As employees bear more of the cost of the taxes there may be some shifts, with some deciding to seek more wage compensation, where there are lower taxes paid compared to benefits, Foster said.
There will be different effects among businesses of varying sizes, Foster said. Small employers in Alaska with 50 or fewer employees are exempt from the mandatory coverage requirement and will benefit from new tax credits if they do provide coverage, but most employers in this category do not offer health benefits, Foster said.
Generally, small employers in this category benefit under the new federal law. Employers with more than 50 workers will tend to bear more costs, however, because of the insurance mandates and penalties if coverage is not provided.
Roughly 98 percent of Alaska employers with more than 50 employers provide coverage to employees, but Foster has found 50 or 60 firms, about 2 percent of this category, that do not provide insurance.
Self-employed workers, which include many professionals, are likely to see increases in their overall costs because of the new requirements, Foster said. He has found that about 7 percent of the self-employed in higher income brackets do not have health insurance and are essentially "self-insured" against medical problems.
This group will see higher costs because of the insurance mandates, penalties and taxes, Foster said.
In a briefing to the commission on implementation of the federal law, Erickson said two parts of the reform have now kicked in, a group of insurance market changes and tax subsidies to encourage employers to offer coverage, including tax credits for very small businesses and for all firms to cover retired employees in the 55 to 65 age bracket, after which they are eligible for Medicare.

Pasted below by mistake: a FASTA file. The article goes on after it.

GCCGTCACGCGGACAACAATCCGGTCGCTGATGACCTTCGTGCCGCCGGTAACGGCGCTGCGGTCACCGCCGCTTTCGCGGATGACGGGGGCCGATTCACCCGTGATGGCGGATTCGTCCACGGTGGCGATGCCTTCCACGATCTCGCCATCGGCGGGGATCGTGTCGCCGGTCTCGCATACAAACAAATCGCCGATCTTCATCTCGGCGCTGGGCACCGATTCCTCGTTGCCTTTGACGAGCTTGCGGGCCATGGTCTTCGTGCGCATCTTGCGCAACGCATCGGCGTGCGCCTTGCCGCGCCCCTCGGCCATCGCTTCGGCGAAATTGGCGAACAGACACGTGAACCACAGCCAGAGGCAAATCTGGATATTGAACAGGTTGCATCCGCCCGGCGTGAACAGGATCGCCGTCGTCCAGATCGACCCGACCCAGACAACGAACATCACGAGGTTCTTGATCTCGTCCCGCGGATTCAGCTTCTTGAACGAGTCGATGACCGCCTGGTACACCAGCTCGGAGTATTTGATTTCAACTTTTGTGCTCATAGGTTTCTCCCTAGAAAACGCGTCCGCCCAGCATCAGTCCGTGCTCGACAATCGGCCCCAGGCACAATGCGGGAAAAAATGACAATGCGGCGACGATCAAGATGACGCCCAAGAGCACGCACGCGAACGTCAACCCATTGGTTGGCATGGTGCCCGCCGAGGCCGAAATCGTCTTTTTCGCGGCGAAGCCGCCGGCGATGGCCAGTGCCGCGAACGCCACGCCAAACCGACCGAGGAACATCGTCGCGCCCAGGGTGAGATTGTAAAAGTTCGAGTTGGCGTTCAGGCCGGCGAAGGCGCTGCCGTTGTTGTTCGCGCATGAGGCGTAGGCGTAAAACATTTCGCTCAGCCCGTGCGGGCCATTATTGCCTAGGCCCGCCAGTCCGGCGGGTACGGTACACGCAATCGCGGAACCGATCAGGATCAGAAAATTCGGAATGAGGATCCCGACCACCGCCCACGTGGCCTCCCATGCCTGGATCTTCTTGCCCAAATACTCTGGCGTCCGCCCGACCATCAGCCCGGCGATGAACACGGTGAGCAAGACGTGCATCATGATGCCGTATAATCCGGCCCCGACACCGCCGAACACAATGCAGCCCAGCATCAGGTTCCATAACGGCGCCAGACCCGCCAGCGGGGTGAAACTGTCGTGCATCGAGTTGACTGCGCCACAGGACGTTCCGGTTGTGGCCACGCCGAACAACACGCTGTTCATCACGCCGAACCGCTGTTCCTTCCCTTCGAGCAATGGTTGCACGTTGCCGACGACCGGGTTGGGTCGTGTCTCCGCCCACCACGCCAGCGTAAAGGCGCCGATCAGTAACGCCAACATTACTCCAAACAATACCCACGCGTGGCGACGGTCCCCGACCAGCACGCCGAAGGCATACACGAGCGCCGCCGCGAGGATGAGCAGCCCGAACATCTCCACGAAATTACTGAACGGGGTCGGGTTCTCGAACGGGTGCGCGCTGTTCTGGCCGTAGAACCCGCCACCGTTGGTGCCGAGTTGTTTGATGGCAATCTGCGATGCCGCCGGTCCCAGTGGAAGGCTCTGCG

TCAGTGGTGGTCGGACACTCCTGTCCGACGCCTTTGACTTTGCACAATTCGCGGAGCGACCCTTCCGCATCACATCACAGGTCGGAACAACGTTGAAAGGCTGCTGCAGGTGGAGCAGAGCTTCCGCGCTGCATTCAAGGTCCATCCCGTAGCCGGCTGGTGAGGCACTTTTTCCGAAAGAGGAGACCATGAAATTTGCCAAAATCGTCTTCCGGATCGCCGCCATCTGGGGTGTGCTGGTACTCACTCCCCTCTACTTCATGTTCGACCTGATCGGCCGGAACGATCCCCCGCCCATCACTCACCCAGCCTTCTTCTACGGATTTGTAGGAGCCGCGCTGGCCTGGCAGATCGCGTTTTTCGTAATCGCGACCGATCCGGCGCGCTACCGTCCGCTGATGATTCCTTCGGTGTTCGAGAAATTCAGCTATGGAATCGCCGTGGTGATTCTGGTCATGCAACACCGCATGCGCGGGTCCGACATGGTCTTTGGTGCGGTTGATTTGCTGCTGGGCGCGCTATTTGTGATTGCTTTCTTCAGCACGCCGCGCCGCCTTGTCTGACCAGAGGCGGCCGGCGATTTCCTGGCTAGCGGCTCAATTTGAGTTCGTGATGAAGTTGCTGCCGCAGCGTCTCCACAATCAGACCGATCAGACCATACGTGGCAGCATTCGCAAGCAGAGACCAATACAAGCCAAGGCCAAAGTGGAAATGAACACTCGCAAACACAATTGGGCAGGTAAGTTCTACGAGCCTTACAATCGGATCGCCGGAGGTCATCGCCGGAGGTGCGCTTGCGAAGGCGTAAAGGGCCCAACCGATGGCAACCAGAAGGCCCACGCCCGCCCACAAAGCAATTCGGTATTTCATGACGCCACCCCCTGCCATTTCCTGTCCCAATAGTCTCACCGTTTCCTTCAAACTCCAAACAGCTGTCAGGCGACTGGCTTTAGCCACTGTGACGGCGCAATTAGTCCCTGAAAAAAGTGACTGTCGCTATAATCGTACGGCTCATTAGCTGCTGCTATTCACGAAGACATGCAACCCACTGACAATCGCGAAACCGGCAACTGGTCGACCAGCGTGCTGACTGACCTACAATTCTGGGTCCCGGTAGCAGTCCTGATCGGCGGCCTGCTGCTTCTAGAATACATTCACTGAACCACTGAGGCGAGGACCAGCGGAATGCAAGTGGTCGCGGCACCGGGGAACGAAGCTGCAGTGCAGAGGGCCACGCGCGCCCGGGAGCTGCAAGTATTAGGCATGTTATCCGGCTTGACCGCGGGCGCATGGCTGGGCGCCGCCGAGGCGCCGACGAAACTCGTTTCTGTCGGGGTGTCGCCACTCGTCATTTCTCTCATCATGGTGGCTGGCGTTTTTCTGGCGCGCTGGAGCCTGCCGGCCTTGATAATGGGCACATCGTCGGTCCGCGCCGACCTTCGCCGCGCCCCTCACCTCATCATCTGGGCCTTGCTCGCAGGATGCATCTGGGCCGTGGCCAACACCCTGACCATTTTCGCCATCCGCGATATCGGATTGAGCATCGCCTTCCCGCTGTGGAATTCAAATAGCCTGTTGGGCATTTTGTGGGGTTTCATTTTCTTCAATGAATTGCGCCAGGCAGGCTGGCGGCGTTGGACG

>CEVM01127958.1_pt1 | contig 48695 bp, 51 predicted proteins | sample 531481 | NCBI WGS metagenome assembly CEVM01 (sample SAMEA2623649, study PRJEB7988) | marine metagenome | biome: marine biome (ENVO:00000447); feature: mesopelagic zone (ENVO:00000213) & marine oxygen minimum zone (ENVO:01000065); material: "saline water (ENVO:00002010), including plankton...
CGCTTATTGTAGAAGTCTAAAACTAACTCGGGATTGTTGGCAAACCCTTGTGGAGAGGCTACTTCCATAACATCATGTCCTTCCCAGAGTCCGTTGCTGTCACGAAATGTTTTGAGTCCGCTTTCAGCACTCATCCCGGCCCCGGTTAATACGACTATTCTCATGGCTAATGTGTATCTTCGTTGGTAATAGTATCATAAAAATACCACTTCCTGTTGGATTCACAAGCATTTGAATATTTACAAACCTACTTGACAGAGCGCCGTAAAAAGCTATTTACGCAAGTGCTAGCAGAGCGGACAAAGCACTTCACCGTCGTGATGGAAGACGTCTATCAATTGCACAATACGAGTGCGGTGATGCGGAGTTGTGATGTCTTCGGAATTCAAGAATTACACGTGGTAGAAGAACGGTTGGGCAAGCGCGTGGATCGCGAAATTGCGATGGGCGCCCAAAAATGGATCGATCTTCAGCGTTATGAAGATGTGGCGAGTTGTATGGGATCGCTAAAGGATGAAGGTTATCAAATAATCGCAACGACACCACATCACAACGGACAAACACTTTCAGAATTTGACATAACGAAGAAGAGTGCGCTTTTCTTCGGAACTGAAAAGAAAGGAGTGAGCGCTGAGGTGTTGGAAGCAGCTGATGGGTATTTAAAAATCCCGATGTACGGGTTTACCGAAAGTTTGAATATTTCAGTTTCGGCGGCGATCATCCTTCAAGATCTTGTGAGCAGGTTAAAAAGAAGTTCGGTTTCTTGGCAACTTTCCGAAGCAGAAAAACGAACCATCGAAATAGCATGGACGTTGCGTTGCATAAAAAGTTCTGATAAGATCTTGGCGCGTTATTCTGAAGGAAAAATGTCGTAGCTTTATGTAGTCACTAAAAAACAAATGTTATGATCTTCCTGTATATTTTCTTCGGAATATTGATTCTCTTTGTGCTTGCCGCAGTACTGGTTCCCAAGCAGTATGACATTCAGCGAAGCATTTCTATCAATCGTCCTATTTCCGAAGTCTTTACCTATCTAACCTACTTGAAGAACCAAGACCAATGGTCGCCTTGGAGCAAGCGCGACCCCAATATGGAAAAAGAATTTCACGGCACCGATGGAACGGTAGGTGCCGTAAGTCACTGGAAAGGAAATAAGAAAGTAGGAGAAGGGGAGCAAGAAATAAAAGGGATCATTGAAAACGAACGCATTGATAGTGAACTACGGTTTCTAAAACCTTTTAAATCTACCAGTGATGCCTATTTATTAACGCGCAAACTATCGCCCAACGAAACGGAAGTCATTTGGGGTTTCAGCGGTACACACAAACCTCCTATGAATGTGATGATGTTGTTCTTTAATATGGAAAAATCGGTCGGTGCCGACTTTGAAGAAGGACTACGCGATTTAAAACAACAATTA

Employers can be reimbursed for 80 percent of retiree's claims for medical costs up to $90,000 until 2014, which is when coverage will be available under the new insurance exchanges being created, Erickson said.
Insurance market reforms now effective, she said, include prohibitions for insurers to exclude children for pre-existing conditions, a requirement that dependents be covered until age 26 under parents' health plans, and a prohibition against lifetime benefit limits and a restriction to annual limits.
In 2014, the prohibition against restrictions for pre-existing conditions will apply to adults as well as children, and all limits on lifetime coverage will be prohibited, not just restricted.
Many other parts of the law become effective in 2014, including an expansion of Medicaid to cover the uninsured, the new health insurance exchanges, mandates for individuals to have insurance, requirements for employers to offer coverage, and subsidies for low-income individuals, Erickson said in her briefing.
The state meanwhile is challenging the constitutionality of the part of the health care reform law requiring individuals to obtain health coverage or pay penalties. Alaska has joined a suit brought by 20 other states, and a U.S. District Court judge in Florida ruled Oct. 14 that Alaska and the other states have made a viable claim that the individual mandate violates the Commerce Clause of the U.S. Constitution.
A ruling by the district court on whether the individual mandate is unconstitutional is expected by the end of the year. If the court agrees with the states' claim, the question will go to the U.S. Supreme Court.